​‘To dig or not to dig?’ Defy Shakespeare’s curse and exhume his bones, says scientist

Portrait of poet William Shakespeare at Dartmouth house in London. (Reuters/Luke MacGregor)
An academic is calling for Shakespeare’s remains to be dug up for scientific testing so more can be learned about the legendary English playwright, poet and actor’s life.

Francis Thackeray, from Johannesburg’s University of the Witwatersrand, says he is “very interested” in the possibility of examining the writer’s grave.

Thackeray has suggested Shakespeare’s remains should be exhumed and tested, as was recently done with England’s King Richard III, himself the subject of a withering critique from the Bard.

“Given the extraordinary success of the study of the skeleton of Richard III, we recognize the potential of undertaking forensic analyses of the Bard,” Thackeray told the Telegraph.

Thackery said analysis of Shakespeare’s bones could uncover new data regarding how the playwright lived, what he drank and ate, and whether rumors that he smoked marijuana are true.

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Nevertheless, he conceded an epitaph imprinted on the writer’s grave may prevent such an occurrence.

Shakespeare is said to have feared the prospect of exhumation, and harbored an odd obsession with burials and the mishandling of corpses.

“Good frend for Jesus sake forebeare/ To digg the dust encloased heare/ Bleste be the man that spares thes stones/ And curst be he that moves my bones,” an inscription on his tomb in Stratford-upon-Avon, Warwickshire, reads.

Experts who back the theory Shakespeare feared exhumation suggest his anxieties regarding the mishandling of corpses surface in a minimum of 16 of his plays.

Despite Shakespeare’s curse, Thackery believes the playwright’s remains should be analyzed.

“We could possibly get around that by at least exposing the bones and doing high-resolution non-destructive laser surface scanning for forensic analyses, without moving a single bone,” he told the Telegraph.

Thackery insisted that Shakespeare's epitaph mentioned nothing about teeth.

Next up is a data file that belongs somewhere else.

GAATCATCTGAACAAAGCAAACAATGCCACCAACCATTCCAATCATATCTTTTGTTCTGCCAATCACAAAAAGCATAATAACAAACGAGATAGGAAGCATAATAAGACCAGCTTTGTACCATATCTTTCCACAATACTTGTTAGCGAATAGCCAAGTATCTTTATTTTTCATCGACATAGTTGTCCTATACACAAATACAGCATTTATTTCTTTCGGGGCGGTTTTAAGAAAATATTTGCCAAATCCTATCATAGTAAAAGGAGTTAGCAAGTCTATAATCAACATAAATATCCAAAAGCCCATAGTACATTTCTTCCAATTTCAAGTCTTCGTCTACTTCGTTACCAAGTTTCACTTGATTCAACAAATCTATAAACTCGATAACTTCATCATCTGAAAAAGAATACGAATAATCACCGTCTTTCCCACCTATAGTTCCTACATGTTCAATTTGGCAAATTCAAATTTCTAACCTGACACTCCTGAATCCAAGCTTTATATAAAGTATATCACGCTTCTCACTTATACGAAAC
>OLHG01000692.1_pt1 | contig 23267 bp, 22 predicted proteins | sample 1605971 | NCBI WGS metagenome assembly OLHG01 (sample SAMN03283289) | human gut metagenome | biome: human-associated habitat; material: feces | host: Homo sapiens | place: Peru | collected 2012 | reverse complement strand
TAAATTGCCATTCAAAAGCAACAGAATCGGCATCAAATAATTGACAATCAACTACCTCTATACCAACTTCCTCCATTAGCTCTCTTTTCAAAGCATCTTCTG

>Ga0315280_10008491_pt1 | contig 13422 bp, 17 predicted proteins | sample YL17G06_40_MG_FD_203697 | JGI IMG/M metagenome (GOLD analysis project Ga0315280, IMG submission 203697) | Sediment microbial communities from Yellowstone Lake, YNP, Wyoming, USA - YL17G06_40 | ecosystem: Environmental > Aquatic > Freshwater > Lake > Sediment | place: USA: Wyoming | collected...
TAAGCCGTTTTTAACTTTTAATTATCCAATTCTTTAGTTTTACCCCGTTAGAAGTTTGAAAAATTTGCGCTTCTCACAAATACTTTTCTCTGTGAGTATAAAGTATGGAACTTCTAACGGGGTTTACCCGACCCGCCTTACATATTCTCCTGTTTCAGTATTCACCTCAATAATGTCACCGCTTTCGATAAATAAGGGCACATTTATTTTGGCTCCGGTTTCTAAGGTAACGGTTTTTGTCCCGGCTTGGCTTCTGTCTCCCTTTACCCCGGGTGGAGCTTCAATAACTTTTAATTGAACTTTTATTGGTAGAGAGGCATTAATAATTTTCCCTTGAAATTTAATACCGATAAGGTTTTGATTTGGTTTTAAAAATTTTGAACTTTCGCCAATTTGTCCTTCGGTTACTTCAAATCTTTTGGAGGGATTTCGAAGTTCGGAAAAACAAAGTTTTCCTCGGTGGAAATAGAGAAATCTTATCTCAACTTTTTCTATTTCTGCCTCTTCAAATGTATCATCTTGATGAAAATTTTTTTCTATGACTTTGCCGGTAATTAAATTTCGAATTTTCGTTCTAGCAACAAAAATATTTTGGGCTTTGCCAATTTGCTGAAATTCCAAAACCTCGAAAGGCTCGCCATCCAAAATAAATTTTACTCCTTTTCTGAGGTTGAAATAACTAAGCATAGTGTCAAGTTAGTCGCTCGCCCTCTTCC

“Perhaps we may, one day, be granted the opportunity to study an extremely small sample of tooth enamel or dentine which could be analyzed for DNA. Techniques for doing this have been developed, using extremely small samples.”

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The South African academic added that laser technology could assist in producing a reconstructed image of Shakespeare’s face.

Thackery's suggestions have been met with strong opposition from leading Shakespeare scholars. Skeptics include the head of the British Shakespeare Association, Stuart Hampton-Reeves, who queried the value of Thackery’s proposed investigation.

“None of the big questions — how he worked, how he put the plays together, what it was like to be at a performance — are going to be solved by examining the bones. It would produce a lot of publicity, and not much research,” Hampton-Reeves told the Telegraph.

Previously in 2011, an application by Thackeray to secure access to Shakespeare’s remains was rejected. Nevertheless, he is hopeful the recent discovery and analysis of Richard III’s grave may alter perceptions.

Although Richard III was depicted as a monstrous, evil figure by Shakespeare in his famous play, “Tragedy of King Richard the Third,” some historians argue that the evidence surviving from the 15th century king of England's reign contradicts this picture of events.

Recent analysis of Richard III’s remains also confirms he suffered from scoliosis, and died from a heavy blow to the head.